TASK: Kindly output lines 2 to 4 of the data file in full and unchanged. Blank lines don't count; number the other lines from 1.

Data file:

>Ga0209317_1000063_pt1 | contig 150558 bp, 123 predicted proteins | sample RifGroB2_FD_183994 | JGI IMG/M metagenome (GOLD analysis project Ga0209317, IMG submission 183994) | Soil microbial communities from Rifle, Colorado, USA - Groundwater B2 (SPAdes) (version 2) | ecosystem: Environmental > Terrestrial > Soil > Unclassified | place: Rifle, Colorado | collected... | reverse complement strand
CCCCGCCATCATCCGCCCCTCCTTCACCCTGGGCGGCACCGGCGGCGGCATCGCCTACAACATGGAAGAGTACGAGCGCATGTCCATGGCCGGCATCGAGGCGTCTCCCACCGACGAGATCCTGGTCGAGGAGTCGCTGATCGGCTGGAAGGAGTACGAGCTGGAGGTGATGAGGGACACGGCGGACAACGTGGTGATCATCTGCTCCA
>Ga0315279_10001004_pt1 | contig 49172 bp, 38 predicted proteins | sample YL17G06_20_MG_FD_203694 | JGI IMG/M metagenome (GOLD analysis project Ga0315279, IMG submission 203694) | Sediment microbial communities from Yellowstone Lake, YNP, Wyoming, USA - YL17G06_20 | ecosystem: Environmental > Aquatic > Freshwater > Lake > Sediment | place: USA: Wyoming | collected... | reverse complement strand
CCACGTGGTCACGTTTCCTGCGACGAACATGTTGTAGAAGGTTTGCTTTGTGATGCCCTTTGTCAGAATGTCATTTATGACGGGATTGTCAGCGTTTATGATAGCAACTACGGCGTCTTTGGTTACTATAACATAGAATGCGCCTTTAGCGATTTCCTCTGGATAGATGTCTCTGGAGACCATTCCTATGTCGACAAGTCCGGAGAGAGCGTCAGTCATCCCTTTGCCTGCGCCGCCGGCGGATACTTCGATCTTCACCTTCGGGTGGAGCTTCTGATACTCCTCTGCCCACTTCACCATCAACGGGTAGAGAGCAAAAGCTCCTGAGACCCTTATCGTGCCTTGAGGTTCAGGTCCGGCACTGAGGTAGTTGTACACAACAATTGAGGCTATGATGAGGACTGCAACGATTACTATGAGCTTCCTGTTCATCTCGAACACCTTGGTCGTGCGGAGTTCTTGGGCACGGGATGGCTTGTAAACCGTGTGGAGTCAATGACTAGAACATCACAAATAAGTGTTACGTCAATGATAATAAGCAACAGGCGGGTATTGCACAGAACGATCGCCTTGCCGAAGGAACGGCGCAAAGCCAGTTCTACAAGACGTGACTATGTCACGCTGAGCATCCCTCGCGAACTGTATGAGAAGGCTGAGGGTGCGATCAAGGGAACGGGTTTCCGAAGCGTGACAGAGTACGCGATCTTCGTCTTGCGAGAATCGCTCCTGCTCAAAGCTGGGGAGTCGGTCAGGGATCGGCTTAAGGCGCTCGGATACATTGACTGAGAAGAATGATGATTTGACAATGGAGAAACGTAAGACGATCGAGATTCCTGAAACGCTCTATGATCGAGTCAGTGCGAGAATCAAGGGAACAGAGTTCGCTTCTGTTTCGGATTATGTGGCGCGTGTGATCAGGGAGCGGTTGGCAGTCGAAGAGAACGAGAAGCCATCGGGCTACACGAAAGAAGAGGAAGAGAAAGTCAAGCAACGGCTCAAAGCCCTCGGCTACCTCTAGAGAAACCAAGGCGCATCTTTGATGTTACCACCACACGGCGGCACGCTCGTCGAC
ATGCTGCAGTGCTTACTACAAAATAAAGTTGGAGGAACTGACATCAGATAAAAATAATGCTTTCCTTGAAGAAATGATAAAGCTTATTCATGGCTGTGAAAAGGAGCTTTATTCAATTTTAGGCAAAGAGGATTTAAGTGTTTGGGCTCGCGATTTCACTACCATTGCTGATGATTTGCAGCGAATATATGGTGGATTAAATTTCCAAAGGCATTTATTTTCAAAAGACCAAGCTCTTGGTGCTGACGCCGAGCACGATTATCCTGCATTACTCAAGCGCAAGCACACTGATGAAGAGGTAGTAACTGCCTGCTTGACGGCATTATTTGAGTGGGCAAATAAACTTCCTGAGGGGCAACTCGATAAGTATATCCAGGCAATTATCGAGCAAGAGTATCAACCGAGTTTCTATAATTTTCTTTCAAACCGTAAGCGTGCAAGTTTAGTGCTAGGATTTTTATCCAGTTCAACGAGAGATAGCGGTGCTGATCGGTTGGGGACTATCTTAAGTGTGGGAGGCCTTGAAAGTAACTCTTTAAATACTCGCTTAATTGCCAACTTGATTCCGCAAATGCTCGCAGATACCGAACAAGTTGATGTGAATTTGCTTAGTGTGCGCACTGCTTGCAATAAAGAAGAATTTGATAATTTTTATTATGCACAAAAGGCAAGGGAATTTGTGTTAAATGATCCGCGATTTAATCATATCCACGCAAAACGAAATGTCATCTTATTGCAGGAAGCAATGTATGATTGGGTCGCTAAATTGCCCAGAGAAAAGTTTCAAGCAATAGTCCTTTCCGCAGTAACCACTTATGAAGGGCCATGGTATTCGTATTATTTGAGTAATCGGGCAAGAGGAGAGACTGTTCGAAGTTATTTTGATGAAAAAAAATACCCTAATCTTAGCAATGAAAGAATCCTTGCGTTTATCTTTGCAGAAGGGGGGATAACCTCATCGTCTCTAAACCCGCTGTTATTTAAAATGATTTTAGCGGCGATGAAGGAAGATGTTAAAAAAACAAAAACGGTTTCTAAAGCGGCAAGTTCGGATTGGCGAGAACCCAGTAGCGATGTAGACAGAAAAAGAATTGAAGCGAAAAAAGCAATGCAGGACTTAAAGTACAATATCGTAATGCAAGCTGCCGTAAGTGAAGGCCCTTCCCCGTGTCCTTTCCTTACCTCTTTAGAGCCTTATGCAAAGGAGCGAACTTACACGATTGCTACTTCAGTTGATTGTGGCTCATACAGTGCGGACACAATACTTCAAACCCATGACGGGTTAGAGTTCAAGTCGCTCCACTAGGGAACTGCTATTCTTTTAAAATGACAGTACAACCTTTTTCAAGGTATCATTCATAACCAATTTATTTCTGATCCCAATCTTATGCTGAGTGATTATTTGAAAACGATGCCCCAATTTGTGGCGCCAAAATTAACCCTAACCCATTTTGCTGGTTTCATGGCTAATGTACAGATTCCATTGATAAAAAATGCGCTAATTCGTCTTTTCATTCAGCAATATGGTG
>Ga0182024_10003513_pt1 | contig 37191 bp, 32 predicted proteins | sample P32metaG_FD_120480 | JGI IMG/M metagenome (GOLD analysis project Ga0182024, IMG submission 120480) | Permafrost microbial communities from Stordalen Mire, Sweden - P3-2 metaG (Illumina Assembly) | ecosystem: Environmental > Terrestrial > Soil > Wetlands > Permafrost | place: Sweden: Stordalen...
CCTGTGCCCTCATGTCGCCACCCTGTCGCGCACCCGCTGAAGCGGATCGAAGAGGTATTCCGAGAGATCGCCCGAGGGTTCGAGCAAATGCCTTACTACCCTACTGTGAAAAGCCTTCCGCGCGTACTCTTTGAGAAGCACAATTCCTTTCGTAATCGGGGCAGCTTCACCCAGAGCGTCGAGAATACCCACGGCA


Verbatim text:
CCCCGCCATCATCCGCCCCTCCTTCACCCTGGGCGGCACCGGCGGCGGCATCGCCTACAACATGGAAGAGTACGAGCGCATGTCCATGGCCGGCATCGAGGCGTCTCCCACCGACGAGATCCTGGTCGAGGAGTCGCTGATCGGCTGGAAGGAGTACGAGCTGGAGGTGATGAGGGACACGGCGGACAACGTGGTGATCATCTGCTCCA
>Ga0315279_10001004_pt1 | contig 49172 bp, 38 predicted proteins | sample YL17G06_20_MG_FD_203694 | JGI IMG/M metagenome (GOLD analysis project Ga0315279, IMG submission 203694) | Sediment microbial communities from Yellowstone Lake, YNP, Wyoming, USA - YL17G06_20 | ecosystem: Environmental > Aquatic > Freshwater > Lake > Sediment | place: USA: Wyoming | collected... | reverse complement strand
CCACGTGGTCACGTTTCCTGCGACGAACATGTTGTAGAAGGTTTGCTTTGTGATGCCCTTTGTCAGAATGTCATTTATGACGGGATTGTCAGCGTTTATGATAGCAACTACGGCGTCTTTGGTTACTATAACATAGAATGCGCCTTTAGCGATTTCCTCTGGATAGATGTCTCTGGAGACCATTCCTATGTCGACAAGTCCGGAGAGAGCGTCAGTCATCCCTTTGCCTGCGCCGCCGGCGGATACTTCGATCTTCACCTTCGGGTGGAGCTTCTGATACTCCTCTGCCCACTTCACCATCAACGGGTAGAGAGCAAAAGCTCCTGAGACCCTTATCGTGCCTTGAGGTTCAGGTCCGGCACTGAGGTAGTTGTACACAACAATTGAGGCTATGATGAGGACTGCAACGATTACTATGAGCTTCCTGTTCATCTCGAACACCTTGGTCGTGCGGAGTTCTTGGGCACGGGATGGCTTGTAAACCGTGTGGAGTCAATGACTAGAACATCACAAATAAGTGTTACGTCAATGATAATAAGCAACAGGCGGGTATTGCACAGAACGATCGCCTTGCCGAAGGAACGGCGCAAAGCCAGTTCTACAAGACGTGACTATGTCACGCTGAGCATCCCTCGCGAACTGTATGAGAAGGCTGAGGGTGCGATCAAGGGAACGGGTTTCCGAAGCGTGACAGAGTACGCGATCTTCGTCTTGCGAGAATCGCTCCTGCTCAAAGCTGGGGAGTCGGTCAGGGATCGGCTTAAGGCGCTCGGATACATTGACTGAGAAGAATGATGATTTGACAATGGAGAAACGTAAGACGATCGAGATTCCTGAAACGCTCTATGATCGAGTCAGTGCGAGAATCAAGGGAACAGAGTTCGCTTCTGTTTCGGATTATGTGGCGCGTGTGATCAGGGAGCGGTTGGCAGTCGAAGAGAACGAGAAGCCATCGGGCTACACGAAAGAAGAGGAAGAGAAAGTCAAGCAACGGCTCAAAGCCCTCGGCTACCTCTAGAGAAACCAAGGCGCATCTTTGATGTTACCACCACACGGCGGCACGCTCGTCGAC